Essay about Black Swan and Swan Lake

Submitted By sickgrl
Words: 1423
Pages: 6

Nutcracked What is the one quality that makes a film stand out from all the others? What quality makes a film be successful in both the box office and with an overwhelming majority of movie critics and audiences? Hundreds of films are released yearly, but only a few manage to make enough of an impact on audiences and critics alike to be considered for awards and be cemented into the public’s memory. The quality that makes a film a hit is actually more of a coalition of elements, a type of it factor: a solid plot, memorable cinematography, an excellent cast, a soundtrack that accompanies the film correctly, and a clear and concise mood that engulfs the audience’s attention and heart. Black Swan possesses all these elements and the array of accolades, critical and audience acclaim, and box office success is a testament to it’s it factor.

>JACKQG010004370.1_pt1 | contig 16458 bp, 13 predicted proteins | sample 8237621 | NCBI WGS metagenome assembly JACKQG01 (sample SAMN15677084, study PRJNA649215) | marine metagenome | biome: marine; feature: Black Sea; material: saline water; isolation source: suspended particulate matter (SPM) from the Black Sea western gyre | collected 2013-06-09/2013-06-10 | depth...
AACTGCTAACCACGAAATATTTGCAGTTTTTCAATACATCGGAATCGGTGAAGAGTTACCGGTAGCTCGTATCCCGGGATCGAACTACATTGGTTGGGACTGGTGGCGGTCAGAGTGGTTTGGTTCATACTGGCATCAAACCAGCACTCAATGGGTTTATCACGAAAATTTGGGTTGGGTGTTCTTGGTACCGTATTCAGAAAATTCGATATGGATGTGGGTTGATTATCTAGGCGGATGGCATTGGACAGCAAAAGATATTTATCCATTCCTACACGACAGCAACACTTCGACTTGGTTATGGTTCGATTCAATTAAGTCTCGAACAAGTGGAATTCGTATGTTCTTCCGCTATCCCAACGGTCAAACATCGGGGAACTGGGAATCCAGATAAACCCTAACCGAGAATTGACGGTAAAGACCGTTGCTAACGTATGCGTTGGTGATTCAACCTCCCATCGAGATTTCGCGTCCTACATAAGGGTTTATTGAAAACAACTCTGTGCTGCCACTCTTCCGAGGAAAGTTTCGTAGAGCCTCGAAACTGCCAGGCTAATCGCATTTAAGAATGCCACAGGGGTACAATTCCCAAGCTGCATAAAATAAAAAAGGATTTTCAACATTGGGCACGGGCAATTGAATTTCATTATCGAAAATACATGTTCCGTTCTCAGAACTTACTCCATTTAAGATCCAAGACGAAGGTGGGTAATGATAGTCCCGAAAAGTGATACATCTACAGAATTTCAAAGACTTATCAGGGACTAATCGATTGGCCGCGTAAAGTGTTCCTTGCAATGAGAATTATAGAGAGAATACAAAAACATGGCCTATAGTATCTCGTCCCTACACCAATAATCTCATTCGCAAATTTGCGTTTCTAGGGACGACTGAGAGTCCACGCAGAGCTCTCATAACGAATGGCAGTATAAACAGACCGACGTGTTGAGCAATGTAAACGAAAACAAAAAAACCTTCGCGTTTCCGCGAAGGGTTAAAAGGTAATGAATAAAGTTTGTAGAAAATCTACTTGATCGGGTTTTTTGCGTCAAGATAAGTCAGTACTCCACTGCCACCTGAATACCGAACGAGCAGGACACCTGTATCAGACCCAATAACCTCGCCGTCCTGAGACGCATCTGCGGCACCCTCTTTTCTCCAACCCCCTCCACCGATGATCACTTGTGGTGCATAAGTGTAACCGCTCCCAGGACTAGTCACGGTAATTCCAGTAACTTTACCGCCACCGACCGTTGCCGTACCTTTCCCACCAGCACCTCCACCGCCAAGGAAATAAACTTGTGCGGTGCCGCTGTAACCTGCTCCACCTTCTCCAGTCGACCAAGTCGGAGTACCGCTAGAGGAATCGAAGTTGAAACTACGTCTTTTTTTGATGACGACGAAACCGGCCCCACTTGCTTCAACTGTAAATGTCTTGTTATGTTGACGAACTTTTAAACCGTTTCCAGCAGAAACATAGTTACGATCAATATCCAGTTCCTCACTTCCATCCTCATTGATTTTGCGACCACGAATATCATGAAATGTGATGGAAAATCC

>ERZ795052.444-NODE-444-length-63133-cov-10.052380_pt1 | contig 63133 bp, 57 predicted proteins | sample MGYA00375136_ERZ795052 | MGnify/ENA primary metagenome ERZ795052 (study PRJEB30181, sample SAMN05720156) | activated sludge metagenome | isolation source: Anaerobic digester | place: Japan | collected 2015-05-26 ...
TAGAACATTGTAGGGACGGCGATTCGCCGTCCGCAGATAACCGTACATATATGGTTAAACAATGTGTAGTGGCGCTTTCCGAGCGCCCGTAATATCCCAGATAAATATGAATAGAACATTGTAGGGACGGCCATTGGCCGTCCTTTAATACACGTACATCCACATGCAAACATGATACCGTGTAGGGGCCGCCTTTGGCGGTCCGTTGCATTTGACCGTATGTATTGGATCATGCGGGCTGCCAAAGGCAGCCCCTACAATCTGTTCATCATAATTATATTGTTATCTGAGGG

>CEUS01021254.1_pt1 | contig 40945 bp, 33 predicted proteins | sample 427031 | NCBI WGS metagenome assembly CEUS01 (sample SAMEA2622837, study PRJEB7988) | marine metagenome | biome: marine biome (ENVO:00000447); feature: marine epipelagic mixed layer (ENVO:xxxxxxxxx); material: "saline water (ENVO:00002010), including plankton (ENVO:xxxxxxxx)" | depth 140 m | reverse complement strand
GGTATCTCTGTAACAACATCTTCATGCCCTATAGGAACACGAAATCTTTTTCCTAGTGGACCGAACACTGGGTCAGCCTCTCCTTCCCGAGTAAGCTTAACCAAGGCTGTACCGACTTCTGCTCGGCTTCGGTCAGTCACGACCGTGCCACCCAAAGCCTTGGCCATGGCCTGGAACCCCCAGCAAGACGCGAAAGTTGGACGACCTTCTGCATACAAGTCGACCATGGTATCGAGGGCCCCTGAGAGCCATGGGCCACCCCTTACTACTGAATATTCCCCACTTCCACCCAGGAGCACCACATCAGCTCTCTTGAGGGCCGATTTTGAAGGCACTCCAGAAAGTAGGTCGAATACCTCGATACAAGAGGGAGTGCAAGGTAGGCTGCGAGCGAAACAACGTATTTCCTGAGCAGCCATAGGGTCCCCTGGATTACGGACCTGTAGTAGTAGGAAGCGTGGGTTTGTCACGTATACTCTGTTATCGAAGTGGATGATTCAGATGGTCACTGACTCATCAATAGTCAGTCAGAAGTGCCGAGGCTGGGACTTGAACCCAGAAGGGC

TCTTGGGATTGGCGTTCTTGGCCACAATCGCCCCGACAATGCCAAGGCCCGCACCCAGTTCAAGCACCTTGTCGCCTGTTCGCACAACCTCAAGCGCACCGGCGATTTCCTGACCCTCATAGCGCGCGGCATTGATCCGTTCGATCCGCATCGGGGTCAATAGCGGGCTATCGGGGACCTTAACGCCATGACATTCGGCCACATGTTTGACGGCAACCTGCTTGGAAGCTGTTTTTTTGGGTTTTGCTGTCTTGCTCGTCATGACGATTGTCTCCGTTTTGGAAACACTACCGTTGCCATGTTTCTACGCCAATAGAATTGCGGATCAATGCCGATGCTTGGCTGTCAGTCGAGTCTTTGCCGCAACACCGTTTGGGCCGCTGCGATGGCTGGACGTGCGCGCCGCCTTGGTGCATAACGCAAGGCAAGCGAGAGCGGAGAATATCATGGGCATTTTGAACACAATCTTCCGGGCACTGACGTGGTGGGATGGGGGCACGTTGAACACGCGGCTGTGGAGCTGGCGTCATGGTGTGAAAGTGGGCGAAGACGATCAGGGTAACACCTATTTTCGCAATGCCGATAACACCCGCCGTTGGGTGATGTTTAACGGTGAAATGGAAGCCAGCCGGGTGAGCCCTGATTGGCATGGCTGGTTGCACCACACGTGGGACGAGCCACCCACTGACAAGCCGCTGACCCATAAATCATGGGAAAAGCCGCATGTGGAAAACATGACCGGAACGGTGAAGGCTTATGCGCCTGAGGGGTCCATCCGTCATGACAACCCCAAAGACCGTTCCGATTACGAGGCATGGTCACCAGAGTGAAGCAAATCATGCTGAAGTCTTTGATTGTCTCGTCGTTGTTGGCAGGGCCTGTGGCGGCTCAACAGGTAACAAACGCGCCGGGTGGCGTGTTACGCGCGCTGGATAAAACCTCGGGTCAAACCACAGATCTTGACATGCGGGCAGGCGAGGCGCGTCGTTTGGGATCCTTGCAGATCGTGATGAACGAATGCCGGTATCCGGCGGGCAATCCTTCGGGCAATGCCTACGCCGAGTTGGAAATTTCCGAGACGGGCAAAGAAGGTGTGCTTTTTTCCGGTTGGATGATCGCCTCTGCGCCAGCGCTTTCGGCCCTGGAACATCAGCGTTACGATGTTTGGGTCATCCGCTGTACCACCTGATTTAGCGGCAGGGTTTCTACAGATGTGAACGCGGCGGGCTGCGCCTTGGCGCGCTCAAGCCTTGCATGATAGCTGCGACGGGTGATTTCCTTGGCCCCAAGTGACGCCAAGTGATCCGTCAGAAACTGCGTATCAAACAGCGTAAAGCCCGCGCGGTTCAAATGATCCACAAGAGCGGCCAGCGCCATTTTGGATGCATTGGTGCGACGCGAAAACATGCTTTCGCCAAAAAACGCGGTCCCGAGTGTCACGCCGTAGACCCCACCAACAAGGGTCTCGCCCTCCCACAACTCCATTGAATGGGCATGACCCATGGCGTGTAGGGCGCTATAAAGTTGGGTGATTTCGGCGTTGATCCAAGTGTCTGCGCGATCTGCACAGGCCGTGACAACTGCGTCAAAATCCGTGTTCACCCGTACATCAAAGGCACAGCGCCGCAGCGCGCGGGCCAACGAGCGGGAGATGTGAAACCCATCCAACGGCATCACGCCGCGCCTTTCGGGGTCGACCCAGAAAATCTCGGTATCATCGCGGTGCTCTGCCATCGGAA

Black Swan is a 2010 psychological thriller film directed by Darren Aronofsky. The plot revolves around the upcoming production of Swan Lake by a prestigious New York City ballet company. The Swan Lake production requires a ballerina to play both the innocent and fragile White Swan, for which the protagonist, Nina Sayers (Natalie Portman), is a perfect fit, as well as the dark and sensual Black Swan, for which Lily (Mila Kunis), a new arrival to the company, is a perfect fit to rival Nina. The pressure of the competition for the part and the incredibly high standards set for the ballet causes Nina to gradually lose her grip on reality and practice herself to madness. The audacious plot makes sure to keep its audience hanging onto their breath until the very last, revealing scene. The detail to which the film goes to explore the work that goes into a ballet piece, and the insanity that it can cause makes Black Swan a very innovative film in both the thriller and the dance film genre. Manohla Dargis of The New York Times describes how this aspect makes the film entrancing: “One of the pleasures of “Black Swan” is its lack of reverence toward the rarefied world of ballet, which to outsiders can look as lively as a crypt. Mr. Aronofsky makes this world (or his version of it) exciting partly by pulling back the velvet curtains and showing you the sacrifices and crushingly hard work that goes into creating beautiful dances. Nina doesn’t just pirouette prettily, she also cracks her damaged toes (the sound design picking up every crackle and crunch). She’s a contender, but also a martyr to her art” (On Point). This creates a ballet film that captures both the softness associated to classical dance and the scarier psychological impulses that lie just beneath its serene surface. Ann Hornaday of The Washington Post says the following on the plot: “Aronofsky takes all of the classic tropes of ballet films - the lushness and lyricism, the determination and competition - and ruthlessly twists their classical lines, contorting them with gothic horror that only grows more brutal as Nina's interior life becomes more unhinged” (Black Swan). That is what makes Black Swan a great film, the twisting of the classic tropes associated with classical dance and its dancers hook the audience to the film and leaves them both saddened and intrigued to discover more. As intriguing and innovating as the plot of Black Swan is, it would be vacuous without a cast that brings it to life. Both Natalie Portman and Mila Kunis subjected themselves to grueling workouts and diets in order to have the appearance of a real ballet dancer and make the film as realistic as possible. Natalie Portman’s portrayal of Nina is incredibly raw and at times too real. With her breathy whisper of a voice and wide-eyed naivety, Portman gives Nina the child-woman look and personality that is expected of someone with her surroundings and cosseted home life. Portman’s acting was critically acclaimed and made her deserving of her first Academy Award for Best Actress, and her first Best Performance by a Female Actor in a Leading Role award in the